Artistic fascination has certainly done more for the Atlas, but to rely entirely on good intentions would be dangerous as its prized characteristics – its elements of movement and change – would quickly lose their force under these circumstances and even play into the hands of the sceptics’ argument. Mobility, ambiguity and transformitivity are without doubt the decisive features of the Atlas, and Warburg was able to portray them: He recognises their impact, focuses their appearance and sharpens their expression. The more clearly the meaning of a single image is defined in the structure of a plate, the clearer the ideas that Warburg follows in his path through the images and their forms. Fortunately, he documented three different versions of his image story, and a comparison shows definitively that the web of meaning in his constellations becomes ever clearer with each step; Warburg was thus by no means a victim of the never-ending dance of a kaleidoscope.
The contribution of art history can therefore not be avoided, but it should not result in a beautiful knowledge of the facts. There are a number of clues to a better use of knowledge in Warburg’s focus. For one thing, he was interested in conflicts and not in success. Thus he stepped away from the established High Renaissance and looked back to an era in which the Renaissance was still forming and in which it was not at all certain that its values would assert themselves. Warburg saw these values as linked above all with a female figure, the fleet-footed, hurrying nymph, and with the problem of the sacrifice that she carries on her head or in her arms or casts down with the sway of her movement. Christian art had damned woman to immobility, making not just her body into a sacrifice: on this basis, the life of humans overall was subjected to renunciation. Today, the logic of that asymmetry is more in question than ever and in this respect it is not only important to know how the Renaissance, the most significant and most successful forerunner of the modern, was constructed in detail, especially since our own era is built on its foundation. It is instead much more decisive to know whether the disintegration of female immobility can be extended to a disintegration of the cult of the sacrifice in general. This is also decisive for the role of the female body, for sacrificial cults – as is visible everywhere in the modern world of images – dominate the products of mass culture and flourish above all where the liberation of the sexes from the prescribed patterns of movement has shaken the foundations of existing society as well as the imperative of authority.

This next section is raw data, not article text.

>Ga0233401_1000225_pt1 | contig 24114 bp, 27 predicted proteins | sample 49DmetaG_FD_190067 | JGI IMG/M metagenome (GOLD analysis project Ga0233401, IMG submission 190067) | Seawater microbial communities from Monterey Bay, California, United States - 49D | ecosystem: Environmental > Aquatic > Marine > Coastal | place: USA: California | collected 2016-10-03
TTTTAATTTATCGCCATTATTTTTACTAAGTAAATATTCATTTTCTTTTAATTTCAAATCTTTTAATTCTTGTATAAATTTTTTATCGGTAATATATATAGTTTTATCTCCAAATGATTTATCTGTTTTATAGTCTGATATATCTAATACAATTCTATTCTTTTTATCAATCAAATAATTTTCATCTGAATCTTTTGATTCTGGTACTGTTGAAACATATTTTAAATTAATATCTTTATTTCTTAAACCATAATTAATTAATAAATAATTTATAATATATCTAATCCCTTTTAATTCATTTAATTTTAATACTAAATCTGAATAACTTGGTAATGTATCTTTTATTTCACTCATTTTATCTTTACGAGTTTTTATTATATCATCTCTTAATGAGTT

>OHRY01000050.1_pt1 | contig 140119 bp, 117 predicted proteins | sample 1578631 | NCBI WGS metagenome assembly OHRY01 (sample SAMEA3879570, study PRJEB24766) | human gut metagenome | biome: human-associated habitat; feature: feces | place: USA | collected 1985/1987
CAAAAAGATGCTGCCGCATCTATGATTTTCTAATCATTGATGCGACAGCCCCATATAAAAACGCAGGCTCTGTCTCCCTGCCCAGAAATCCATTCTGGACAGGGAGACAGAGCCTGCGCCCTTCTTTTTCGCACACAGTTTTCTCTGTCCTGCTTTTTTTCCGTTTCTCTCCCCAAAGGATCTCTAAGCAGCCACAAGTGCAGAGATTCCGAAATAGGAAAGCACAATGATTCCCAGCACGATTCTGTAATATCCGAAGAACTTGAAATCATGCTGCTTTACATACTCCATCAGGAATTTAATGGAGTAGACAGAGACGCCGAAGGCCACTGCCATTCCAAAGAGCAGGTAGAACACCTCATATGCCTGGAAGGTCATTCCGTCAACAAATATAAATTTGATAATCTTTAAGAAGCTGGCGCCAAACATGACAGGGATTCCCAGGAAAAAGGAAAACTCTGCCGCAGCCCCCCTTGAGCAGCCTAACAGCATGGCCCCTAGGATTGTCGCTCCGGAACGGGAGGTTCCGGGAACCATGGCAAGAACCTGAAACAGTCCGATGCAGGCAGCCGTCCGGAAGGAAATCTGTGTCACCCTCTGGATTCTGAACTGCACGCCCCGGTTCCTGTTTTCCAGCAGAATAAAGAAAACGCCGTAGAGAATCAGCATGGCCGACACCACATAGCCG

The 8th Salon, represented by Philipp Schwalb, Axel Heil, Christian Rothmaler and Roberto Ohrt, presented a close reading of 22 plates (of 63 plates in all) of the Mnemosyne-Atlas by Aby Warburg from 01 – 04 October 2015 at Villa Romana. Until 16 October, these plates could be viewed reconstructed to their original size in the exhibition rooms of the Villa Romana.